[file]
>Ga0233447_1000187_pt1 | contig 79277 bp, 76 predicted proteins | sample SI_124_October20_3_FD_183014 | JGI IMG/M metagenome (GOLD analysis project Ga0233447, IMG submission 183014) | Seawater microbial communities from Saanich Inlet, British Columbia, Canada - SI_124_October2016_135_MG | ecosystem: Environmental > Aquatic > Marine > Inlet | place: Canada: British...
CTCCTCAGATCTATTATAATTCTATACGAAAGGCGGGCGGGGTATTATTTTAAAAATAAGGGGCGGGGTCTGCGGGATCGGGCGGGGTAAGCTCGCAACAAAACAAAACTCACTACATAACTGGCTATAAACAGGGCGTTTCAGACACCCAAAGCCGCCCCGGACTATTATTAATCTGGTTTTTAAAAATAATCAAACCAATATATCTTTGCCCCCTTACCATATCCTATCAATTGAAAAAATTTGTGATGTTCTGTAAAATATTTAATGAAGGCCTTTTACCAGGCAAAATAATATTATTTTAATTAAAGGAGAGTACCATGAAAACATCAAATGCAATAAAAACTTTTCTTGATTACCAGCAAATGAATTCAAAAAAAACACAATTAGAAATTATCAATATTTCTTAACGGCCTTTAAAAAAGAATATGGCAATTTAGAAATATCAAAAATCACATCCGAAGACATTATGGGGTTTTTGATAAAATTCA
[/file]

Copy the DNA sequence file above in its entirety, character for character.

>Ga0233447_1000187_pt1 | contig 79277 bp, 76 predicted proteins | sample SI_124_October20_3_FD_183014 | JGI IMG/M metagenome (GOLD analysis project Ga0233447, IMG submission 183014) | Seawater microbial communities from Saanich Inlet, British Columbia, Canada - SI_124_October2016_135_MG | ecosystem: Environmental > Aquatic > Marine > Inlet | place: Canada: British...
CTCCTCAGATCTATTATAATTCTATACGAAAGGCGGGCGGGGTATTATTTTAAAAATAAGGGGCGGGGTCTGCGGGATCGGGCGGGGTAAGCTCGCAACAAAACAAAACTCACTACATAACTGGCTATAAACAGGGCGTTTCAGACACCCAAAGCCGCCCCGGACTATTATTAATCTGGTTTTTAAAAATAATCAAACCAATATATCTTTGCCCCCTTACCATATCCTATCAATTGAAAAAATTTGTGATGTTCTGTAAAATATTTAATGAAGGCCTTTTACCAGGCAAAATAATATTATTTTAATTAAAGGAGAGTACCATGAAAACATCAAATGCAATAAAAACTTTTCTTGATTACCAGCAAATGAATTCAAAAAAAACACAATTAGAAATTATCAATATTTCTTAACGGCCTTTAAAAAAGAATATGGCAATTTAGAAATATCAAAAATCACATCCGAAGACATTATGGGGTTTTTGATAAAATTCA